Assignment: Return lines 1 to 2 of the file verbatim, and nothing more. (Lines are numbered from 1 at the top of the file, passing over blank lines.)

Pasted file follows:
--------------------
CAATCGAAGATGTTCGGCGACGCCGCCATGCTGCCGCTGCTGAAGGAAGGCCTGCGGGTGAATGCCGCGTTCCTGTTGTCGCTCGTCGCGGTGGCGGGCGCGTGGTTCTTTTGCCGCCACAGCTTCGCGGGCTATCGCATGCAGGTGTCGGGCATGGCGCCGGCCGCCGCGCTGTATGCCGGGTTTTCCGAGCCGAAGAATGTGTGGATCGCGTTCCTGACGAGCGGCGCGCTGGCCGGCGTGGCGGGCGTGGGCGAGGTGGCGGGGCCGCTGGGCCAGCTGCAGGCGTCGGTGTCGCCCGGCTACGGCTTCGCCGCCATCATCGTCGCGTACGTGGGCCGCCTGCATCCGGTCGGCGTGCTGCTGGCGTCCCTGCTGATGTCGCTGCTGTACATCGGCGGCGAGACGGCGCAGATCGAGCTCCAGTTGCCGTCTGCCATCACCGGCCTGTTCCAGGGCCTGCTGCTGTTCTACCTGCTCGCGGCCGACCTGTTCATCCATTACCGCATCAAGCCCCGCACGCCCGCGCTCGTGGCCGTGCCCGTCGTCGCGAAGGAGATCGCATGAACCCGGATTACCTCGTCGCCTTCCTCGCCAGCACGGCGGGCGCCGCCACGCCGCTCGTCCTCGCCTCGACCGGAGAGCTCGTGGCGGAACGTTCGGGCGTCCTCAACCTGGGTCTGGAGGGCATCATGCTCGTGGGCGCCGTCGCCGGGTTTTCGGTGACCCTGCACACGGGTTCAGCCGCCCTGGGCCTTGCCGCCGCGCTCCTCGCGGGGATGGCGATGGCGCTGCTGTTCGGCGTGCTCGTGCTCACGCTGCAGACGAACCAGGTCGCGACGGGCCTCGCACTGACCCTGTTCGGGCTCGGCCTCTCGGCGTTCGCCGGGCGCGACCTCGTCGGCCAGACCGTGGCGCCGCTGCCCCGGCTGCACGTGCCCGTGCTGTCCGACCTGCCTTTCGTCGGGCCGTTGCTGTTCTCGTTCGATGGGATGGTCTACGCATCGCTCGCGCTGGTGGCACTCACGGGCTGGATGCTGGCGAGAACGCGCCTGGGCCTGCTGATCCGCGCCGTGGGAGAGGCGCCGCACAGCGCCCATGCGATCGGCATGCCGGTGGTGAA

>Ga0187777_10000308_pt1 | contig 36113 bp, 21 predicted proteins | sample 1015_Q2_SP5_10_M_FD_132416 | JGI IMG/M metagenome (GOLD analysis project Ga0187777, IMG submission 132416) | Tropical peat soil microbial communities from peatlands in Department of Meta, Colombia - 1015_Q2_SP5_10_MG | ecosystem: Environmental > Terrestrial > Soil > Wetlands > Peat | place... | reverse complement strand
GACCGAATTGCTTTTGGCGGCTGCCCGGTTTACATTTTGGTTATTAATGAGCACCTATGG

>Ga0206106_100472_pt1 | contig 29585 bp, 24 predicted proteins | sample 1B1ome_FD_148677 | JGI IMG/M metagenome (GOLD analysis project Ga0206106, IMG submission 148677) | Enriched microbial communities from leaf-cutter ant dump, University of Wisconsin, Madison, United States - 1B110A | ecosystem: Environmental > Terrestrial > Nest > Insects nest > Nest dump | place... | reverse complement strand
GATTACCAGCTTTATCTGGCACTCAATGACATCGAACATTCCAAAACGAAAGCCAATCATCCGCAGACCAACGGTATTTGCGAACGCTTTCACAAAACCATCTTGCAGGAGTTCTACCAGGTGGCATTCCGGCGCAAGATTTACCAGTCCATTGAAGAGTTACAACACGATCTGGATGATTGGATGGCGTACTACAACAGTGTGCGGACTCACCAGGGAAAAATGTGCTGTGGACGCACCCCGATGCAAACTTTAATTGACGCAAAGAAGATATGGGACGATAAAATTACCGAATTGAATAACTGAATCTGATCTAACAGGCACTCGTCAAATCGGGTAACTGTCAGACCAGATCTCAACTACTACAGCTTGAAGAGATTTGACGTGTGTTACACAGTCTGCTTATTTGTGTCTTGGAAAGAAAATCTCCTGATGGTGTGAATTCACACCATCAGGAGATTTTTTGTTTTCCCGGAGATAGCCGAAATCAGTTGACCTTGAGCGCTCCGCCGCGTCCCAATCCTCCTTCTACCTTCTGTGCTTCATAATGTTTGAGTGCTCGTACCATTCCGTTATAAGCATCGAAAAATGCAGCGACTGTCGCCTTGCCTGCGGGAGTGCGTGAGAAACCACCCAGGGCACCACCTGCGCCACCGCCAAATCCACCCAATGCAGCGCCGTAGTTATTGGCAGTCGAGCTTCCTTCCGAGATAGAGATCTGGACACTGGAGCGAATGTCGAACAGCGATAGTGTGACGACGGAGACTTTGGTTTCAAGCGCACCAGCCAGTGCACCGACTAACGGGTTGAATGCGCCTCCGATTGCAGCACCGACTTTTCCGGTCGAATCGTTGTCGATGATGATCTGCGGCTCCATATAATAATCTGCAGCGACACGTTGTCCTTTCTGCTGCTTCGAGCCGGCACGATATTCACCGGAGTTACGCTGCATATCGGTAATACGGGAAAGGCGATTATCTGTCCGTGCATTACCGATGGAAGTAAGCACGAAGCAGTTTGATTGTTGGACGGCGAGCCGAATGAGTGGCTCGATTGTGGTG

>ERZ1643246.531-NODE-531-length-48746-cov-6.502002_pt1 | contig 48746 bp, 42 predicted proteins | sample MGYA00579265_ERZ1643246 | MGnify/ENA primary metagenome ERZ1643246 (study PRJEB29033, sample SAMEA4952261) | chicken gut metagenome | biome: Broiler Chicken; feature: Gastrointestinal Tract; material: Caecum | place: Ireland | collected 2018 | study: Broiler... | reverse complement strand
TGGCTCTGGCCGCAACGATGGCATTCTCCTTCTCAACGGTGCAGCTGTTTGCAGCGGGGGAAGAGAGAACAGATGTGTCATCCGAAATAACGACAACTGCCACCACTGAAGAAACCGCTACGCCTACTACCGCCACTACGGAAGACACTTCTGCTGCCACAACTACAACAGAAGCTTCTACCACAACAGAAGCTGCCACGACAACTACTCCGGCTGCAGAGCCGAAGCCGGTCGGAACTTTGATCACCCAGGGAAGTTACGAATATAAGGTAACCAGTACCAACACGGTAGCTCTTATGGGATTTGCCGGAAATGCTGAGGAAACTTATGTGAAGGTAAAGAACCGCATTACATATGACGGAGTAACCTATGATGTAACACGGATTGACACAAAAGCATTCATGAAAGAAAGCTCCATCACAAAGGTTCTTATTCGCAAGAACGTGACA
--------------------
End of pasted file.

CAATCGAAGATGTTCGGCGACGCCGCCATGCTGCCGCTGCTGAAGGAAGGCCTGCGGGTGAATGCCGCGTTCCTGTTGTCGCTCGTCGCGGTGGCGGGCGCGTGGTTCTTTTGCCGCCACAGCTTCGCGGGCTATCGCATGCAGGTGTCGGGCATGGCGCCGGCCGCCGCGCTGTATGCCGGGTTTTCCGAGCCGAAGAATGTGTGGATCGCGTTCCTGACGAGCGGCGCGCTGGCCGGCGTGGCGGGCGTGGGCGAGGTGGCGGGGCCGCTGGGCCAGCTGCAGGCGTCGGTGTCGCCCGGCTACGGCTTCGCCGCCATCATCGTCGCGTACGTGGGCCGCCTGCATCCGGTCGGCGTGCTGCTGGCGTCCCTGCTGATGTCGCTGCTGTACATCGGCGGCGAGACGGCGCAGATCGAGCTCCAGTTGCCGTCTGCCATCACCGGCCTGTTCCAGGGCCTGCTGCTGTTCTACCTGCTCGCGGCCGACCTGTTCATCCATTACCGCATCAAGCCCCGCACGCCCGCGCTCGTGGCCGTGCCCGTCGTCGCGAAGGAGATCGCATGAACCCGGATTACCTCGTCGCCTTCCTCGCCAGCACGGCGGGCGCCGCCACGCCGCTCGTCCTCGCCTCGACCGGAGAGCTCGTGGCGGAACGTTCGGGCGTCCTCAACCTGGGTCTGGAGGGCATCATGCTCGTGGGCGCCGTCGCCGGGTTTTCGGTGACCCTGCACACGGGTTCAGCCGCCCTGGGCCTTGCCGCCGCGCTCCTCGCGGGGATGGCGATGGCGCTGCTGTTCGGCGTGCTCGTGCTCACGCTGCAGACGAACCAGGTCGCGACGGGCCTCGCACTGACCCTGTTCGGGCTCGGCCTCTCGGCGTTCGCCGGGCGCGACCTCGTCGGCCAGACCGTGGCGCCGCTGCCCCGGCTGCACGTGCCCGTGCTGTCCGACCTGCCTTTCGTCGGGCCGTTGCTGTTCTCGTTCGATGGGATGGTCTACGCATCGCTCGCGCTGGTGGCACTCACGGGCTGGATGCTGGCGAGAACGCGCCTGGGCCTGCTGATCCGCGCCGTGGGAGAGGCGCCGCACAGCGCCCATGCGATCGGCATGCCGGTGGTGAA

>Ga0187777_10000308_pt1 | contig 36113 bp, 21 predicted proteins | sample 1015_Q2_SP5_10_M_FD_132416 | JGI IMG/M metagenome (GOLD analysis project Ga0187777, IMG submission 132416) | Tropical peat soil microbial communities from peatlands in Department of Meta, Colombia - 1015_Q2_SP5_10_MG | ecosystem: Environmental > Terrestrial > Soil > Wetlands > Peat | place... | reverse complement strand